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TEACH-FLEX Classroom/Remote

Do You Mind If I Bug You For A Minute?

Grade Levels: 3rd Grade,4th Grade,5th Grade

Did you know that there are more insects in the world than all the other animals in the world? Students in this lesson will learn about the body parts and life cycle of insects while also learning how insects can be helpful but also harmful for humans. Enjoy a fun activity outside looking for insects and their current life cycle.

Teaching the Lesson

Objective

  • Students will understand the impact of insects on our life.
  • Students will be able to label the major parts of an insect.
  • Students will understand complete metamorphosis.

Materials

Background

In nature, springtime is known for being when babies are born. During April and May deer, raccoons, possums, coyotes and many more wild animals are having babies. Fish and frogs are laying eggs. Many insects are laying eggs too!

Have you ever noticed all the insects on a warm spring day? Bees, flies, butterflies and many more. That’s because they have a lot of work to do to survive and to make more insects.

Did you know that there are more insects in the world than any other animals? Way more!!! The human population is over 7 billion. That’s a seven followed by nine zeros. But there are over 10 quintillion insects on earth. That’s a 10 followed by 18 zeros! The weight of all the ants in the world is equal to the weight of all of the people in the world.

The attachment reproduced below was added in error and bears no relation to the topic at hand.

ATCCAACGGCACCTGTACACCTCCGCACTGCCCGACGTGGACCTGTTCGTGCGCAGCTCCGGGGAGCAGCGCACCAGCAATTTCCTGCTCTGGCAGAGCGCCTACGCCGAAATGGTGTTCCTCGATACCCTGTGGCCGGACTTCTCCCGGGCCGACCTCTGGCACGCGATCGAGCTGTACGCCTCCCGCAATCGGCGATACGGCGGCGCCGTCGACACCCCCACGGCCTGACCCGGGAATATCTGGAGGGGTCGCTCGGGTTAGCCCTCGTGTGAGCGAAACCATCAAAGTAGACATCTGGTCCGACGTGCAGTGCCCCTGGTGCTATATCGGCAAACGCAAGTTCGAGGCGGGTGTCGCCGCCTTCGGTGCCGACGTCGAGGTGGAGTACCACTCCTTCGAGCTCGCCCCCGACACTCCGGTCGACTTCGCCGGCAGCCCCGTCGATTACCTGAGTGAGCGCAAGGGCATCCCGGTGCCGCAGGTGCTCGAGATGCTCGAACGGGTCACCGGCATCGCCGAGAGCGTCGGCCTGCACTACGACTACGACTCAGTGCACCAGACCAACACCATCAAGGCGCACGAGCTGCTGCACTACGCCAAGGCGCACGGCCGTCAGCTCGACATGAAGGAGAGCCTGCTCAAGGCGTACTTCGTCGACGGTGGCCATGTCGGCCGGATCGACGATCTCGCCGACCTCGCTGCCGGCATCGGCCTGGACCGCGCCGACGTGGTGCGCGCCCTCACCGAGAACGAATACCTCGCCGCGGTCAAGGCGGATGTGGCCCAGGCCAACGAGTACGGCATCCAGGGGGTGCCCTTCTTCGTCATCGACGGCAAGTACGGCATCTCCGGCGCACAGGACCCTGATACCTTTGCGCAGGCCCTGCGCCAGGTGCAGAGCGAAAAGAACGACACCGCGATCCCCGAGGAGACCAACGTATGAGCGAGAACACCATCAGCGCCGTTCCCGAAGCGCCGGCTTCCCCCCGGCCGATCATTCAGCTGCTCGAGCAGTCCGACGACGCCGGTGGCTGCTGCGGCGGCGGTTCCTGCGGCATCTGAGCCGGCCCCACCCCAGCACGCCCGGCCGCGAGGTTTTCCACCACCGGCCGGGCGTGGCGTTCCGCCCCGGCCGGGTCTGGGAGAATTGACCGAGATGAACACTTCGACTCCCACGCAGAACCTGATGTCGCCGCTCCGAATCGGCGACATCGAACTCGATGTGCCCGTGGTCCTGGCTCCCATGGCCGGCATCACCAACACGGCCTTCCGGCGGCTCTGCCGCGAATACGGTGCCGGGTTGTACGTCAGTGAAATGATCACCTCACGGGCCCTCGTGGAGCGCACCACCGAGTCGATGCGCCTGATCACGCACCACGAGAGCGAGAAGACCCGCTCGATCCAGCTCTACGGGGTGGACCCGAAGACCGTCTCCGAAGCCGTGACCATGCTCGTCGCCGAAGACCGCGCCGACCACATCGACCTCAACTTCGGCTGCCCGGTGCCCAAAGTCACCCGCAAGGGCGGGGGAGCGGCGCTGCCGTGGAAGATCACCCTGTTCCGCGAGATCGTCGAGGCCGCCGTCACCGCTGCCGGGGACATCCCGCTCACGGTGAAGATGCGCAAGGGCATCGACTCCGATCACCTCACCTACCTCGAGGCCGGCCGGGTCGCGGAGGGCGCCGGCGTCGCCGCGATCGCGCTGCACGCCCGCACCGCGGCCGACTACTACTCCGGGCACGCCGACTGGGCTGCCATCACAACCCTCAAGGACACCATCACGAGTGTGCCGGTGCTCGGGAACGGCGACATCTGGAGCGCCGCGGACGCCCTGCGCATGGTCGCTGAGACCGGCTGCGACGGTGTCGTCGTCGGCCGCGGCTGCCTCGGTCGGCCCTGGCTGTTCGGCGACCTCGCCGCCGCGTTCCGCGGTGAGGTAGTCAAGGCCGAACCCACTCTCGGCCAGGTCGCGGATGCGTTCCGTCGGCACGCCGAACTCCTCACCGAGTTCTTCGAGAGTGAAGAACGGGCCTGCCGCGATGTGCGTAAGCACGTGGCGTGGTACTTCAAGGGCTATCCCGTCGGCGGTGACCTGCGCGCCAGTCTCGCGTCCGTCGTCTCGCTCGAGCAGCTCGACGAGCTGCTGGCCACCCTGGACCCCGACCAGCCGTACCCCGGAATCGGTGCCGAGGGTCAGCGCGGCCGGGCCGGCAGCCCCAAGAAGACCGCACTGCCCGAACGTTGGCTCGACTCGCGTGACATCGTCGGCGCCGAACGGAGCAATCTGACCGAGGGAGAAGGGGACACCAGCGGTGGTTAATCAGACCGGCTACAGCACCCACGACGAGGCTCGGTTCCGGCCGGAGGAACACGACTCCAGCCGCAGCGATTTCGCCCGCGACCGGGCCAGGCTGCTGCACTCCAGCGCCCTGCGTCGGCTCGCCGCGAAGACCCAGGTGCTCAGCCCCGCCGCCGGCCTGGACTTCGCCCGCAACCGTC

Insects can come in many shapes and sizes, but most insects have three major body parts: Head, thorax and abdomen. Like us, the brain, mouth, eyes and other parts are located on the head. The thorax is where the legs and wings are attached. All insects have six legs. The heart, digestive organs and many other organs are located in the abdomen.

Insects have different types of life cycles but the most common one is complete metamorphosis. Below is a diagram of this:

 

Many insects spend the winter as a pupa. When it warms up, the pupa comes out of hibernation and the adult emerges to start the lifecycle.

Insects affect our lives every day. They have a huge impact on the production of our food. Farmers try to control the insects to keep them from harming our food supply and they do their best to avoid hurting the insects that are helpful. Understand that insects may bug us but our planet depends on them for life!

 

Activity

Go outside and see how many different types of insects that you can find. Turn over rocks, get on your knees and look in the grass, and look at the bottom of leaves. See if you can find all stages of complete metamorphosis: egg, lava, Pupae and adult!

  • Draw one of the insects that you find and see if you can label the parts.
  • Draw the life cycle stage(s) of an insect that you found. Which stages did you find and which stages did you not find?

Complete the Insect Worksheet to test your knowledge about insects.

This lesson is the work product of the Kansas Corn Commission. Our lessons are written in collaboration with Kansas teachers for use in the classroom. Teachers may copy and share this curriculum. Use of this product for commercial or promotional use is prohibited without express permission of Kansas Corn.

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